Rust Tavern is Worth Saddling Up For

Chef Brian Dowling, formerly of Hoboken’s Park and Sixth, has opened an impressive gastropub in Hopatcong.

Pork chop at Rust Tavern. Photo by Suzanne Zimmer Lowery

Although the vibe at the newly-opened Rust Tavern feels more like you should be in a high-prairie saloon than a lake-town gastropub, its cowboy charm is a refreshing change from the usual NJ roadhouse. Wide plank floors, paint-chipped walls, tin ceilings, rusty old horseshoes, beaded-fringe lampshades and cowhide upholstery all complement the rustler theme throughout the 68-seat restaurant and bar.

As soon as guests step in the door, they are greeted by glowing glass cases full of cold brews and huge slabs of meat that get the mouth watering. In addition to beers, there are a dozen or so wines from California and Argentina, as well as cocktails that include a number of Latin style combos, like a refreshing pisco sour and the Jose Jose mix of tequila, lime, agave and grapefruit soda.

Created by chef/owner Brian Dowling, formerly of Hoboken’s Park and Sixth, the food menu is served at booths, tables and high-tops and offers an eclectic mix of salads, shared plates, mains, burgers and sandwiches.

For starters, the Thai curry P.E.I mussels were bathed in a nicely-spiced lime-ginger coconut milk and topped with crispy shoestring fries that soaked up the sauce without losing their crunch. The unusual lasagna eggrolls were another great balance of textures with short rib Bolognese stuffed into crusty wrappers alongside marinara cream sauce.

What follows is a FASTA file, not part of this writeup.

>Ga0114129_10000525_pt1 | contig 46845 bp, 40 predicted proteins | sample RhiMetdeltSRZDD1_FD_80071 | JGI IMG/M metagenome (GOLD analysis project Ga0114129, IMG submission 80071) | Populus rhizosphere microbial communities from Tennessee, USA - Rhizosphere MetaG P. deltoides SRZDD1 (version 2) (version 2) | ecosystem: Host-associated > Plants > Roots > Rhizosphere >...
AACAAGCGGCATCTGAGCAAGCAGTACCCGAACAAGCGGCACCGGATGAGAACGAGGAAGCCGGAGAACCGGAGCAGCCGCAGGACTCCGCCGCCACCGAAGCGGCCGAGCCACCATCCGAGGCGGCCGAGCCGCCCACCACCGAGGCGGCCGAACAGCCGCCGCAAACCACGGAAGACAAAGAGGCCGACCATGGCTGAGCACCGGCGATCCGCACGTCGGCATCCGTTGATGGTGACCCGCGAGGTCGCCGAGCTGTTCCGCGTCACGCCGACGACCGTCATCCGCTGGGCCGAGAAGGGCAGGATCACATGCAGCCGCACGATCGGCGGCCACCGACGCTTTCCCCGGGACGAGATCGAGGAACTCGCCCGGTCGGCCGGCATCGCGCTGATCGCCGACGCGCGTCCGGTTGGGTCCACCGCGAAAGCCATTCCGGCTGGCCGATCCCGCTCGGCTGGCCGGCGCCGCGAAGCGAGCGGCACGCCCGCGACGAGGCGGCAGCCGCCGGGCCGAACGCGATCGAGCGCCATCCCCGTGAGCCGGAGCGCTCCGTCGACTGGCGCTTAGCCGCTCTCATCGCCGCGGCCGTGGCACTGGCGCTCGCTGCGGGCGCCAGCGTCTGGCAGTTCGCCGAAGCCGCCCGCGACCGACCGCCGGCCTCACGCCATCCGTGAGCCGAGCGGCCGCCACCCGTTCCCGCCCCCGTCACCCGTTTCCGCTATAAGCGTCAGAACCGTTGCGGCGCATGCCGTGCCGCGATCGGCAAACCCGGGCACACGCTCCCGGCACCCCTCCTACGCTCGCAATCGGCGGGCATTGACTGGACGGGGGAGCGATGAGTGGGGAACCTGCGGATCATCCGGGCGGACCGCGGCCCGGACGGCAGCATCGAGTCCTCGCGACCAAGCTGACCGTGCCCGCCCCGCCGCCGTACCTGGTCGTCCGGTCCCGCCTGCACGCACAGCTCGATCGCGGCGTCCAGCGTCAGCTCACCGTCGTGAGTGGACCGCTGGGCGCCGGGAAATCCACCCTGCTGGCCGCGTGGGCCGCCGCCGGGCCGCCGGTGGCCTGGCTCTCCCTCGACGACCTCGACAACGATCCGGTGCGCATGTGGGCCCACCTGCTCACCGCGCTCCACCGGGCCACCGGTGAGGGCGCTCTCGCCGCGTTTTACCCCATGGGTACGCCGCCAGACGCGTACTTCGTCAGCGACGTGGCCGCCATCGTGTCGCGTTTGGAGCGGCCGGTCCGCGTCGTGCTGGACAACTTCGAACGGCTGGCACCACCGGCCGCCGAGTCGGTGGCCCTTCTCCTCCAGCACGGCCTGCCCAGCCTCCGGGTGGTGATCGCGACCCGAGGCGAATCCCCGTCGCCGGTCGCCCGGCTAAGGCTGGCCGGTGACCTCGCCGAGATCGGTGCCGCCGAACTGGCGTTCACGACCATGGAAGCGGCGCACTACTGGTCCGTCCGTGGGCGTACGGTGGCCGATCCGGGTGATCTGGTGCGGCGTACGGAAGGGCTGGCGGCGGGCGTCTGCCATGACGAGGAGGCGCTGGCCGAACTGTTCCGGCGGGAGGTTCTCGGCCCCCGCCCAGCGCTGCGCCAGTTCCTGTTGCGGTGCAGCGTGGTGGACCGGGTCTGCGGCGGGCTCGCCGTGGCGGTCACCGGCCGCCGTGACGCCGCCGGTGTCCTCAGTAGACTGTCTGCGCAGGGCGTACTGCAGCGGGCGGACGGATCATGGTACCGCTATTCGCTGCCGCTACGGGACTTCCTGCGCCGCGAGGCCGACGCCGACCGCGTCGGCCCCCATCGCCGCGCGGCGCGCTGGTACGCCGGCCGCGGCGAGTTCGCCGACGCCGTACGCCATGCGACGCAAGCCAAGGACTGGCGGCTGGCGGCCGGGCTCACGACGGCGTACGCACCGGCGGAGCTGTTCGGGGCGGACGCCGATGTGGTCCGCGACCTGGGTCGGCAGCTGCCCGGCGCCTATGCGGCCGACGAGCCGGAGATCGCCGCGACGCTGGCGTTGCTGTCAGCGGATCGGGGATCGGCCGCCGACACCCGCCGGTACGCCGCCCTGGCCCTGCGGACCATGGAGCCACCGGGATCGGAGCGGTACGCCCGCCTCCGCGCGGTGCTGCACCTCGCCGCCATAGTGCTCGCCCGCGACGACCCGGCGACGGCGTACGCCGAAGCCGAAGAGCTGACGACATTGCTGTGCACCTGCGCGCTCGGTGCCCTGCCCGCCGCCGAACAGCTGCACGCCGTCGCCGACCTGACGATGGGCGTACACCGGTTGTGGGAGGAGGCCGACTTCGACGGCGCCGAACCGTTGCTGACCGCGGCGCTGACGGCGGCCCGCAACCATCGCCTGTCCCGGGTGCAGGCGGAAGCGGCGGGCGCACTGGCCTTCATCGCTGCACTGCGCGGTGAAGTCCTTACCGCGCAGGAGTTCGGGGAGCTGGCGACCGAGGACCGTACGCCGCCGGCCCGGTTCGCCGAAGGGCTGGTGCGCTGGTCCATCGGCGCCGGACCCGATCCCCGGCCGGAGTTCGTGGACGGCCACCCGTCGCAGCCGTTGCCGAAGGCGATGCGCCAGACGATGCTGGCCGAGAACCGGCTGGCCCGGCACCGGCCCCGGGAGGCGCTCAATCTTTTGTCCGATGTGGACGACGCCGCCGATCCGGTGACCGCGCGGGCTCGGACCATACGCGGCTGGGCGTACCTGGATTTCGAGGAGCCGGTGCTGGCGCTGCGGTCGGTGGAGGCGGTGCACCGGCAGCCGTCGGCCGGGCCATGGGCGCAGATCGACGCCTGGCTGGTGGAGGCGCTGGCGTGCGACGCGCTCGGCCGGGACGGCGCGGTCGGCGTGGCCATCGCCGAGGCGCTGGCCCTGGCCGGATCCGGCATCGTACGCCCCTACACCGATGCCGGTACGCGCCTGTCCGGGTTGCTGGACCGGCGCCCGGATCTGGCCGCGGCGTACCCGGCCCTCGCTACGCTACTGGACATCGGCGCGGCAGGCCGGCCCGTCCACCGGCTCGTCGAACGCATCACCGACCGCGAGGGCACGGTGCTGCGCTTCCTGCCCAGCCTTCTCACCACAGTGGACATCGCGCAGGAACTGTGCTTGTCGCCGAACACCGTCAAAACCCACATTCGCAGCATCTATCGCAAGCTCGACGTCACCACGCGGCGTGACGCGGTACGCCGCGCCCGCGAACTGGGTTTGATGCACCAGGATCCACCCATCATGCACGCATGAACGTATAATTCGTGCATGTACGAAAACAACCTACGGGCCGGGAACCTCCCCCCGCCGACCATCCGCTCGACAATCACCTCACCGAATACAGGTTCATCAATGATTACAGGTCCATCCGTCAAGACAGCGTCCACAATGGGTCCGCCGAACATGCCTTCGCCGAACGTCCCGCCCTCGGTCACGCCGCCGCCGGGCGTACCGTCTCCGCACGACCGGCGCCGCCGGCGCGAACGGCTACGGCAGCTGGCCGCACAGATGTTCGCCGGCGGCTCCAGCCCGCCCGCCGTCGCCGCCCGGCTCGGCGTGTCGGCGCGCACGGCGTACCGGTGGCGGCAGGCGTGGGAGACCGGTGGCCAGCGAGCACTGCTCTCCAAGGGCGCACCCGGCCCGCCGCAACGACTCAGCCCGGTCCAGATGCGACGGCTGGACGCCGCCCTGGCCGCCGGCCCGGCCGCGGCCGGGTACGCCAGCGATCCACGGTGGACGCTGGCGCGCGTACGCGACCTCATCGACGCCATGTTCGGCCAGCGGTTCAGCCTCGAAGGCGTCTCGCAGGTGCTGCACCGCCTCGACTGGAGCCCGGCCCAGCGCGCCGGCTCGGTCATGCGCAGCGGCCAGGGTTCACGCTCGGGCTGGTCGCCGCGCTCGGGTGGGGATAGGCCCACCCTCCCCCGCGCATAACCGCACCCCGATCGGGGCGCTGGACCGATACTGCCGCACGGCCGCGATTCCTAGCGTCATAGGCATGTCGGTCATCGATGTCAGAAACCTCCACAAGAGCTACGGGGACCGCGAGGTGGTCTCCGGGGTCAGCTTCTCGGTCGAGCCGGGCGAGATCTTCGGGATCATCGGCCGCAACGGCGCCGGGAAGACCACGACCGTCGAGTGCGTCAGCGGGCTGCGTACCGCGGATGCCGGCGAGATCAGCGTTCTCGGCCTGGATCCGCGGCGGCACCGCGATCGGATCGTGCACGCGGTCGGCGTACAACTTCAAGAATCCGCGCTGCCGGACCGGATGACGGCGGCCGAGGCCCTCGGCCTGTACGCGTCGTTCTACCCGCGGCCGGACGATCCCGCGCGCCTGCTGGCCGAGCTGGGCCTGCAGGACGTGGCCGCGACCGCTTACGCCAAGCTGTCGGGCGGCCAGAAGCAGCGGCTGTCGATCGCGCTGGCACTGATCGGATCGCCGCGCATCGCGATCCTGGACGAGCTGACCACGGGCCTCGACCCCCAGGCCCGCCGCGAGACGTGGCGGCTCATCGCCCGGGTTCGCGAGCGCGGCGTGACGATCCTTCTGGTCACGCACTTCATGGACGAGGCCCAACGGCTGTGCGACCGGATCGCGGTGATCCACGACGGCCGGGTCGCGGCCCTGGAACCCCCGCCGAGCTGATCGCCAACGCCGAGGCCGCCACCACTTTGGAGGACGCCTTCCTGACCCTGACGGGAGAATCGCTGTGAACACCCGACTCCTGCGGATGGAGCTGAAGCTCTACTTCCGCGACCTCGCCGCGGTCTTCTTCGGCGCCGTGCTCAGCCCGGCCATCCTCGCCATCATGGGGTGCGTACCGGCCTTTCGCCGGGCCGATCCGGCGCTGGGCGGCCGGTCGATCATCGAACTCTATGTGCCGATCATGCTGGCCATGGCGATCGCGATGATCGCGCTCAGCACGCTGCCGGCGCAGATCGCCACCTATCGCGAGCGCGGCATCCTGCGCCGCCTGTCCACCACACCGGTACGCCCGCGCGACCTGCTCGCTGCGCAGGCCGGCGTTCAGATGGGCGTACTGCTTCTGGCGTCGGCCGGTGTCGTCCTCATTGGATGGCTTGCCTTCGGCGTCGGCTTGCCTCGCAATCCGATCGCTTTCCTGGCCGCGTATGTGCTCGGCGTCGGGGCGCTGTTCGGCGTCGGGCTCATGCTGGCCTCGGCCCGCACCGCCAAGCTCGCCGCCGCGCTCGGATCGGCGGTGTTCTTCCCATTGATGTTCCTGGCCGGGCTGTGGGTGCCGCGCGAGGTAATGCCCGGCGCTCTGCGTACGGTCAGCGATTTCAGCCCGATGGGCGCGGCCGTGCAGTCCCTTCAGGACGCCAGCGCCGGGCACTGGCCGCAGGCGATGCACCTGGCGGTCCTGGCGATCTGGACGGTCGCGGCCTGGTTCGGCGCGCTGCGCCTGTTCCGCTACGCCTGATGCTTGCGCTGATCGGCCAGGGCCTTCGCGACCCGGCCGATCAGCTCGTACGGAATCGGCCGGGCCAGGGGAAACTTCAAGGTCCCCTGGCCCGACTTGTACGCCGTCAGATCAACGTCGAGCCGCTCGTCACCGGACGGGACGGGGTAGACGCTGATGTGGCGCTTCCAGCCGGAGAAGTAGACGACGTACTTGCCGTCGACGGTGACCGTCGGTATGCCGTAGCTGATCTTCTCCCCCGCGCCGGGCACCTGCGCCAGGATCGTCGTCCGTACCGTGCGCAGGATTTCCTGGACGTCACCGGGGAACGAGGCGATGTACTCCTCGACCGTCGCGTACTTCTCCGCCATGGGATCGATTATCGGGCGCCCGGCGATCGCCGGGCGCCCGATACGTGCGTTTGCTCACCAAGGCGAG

Thai curry mussels at Rust. Photo by Suzanne Zimmer Lowery

The grilled, bone-in, loin pork chop arrived a bit under done, but our super-friendly waiter quickly rectified the situation. It was tender, juicy and flavorful all on its own, but topped with a runny fried egg that mingled with the sweet pepper and potato hash, it was sublime.

Another meaty and satisfying option was the soy and vermouth-braised short rib, tossed with little toasty chunks of Gorgonzola potato waffle and served with a slightly bitter bok choy that offset the richness of the dish.

Despite being a meaty menu, there are nice vegetable options, like Brussels sprouts hash and roasted zucchini with ginger-garlic tomatoes and lemon ricotta, that can also be ordered with chicken, salmon or shrimp for an up charge.

Bread pudding donuts at Rust. Photo by Suzanne Zimmer Lowery

The dessert menu is still in development, with only one option available during our visit. Fortunately, that single dish of two bread pudding donuts was yet another glorious example of a culinary balancing act, offering dark-brown crunch on the outside and a moist, custardy interior that was served with a not-too-sweet scoop of ice cream.

With the fun atmosphere and funky menu, the chuck wagon at Rust is well worth saddling up for.

Rust Tavern, 47 Maxim Drive, Hopatcong, 973-288-1777. Open Wednesday-Thursday 3pm-midnight, Friday-Saturday noon-midnight and Sunday noon-11pm.

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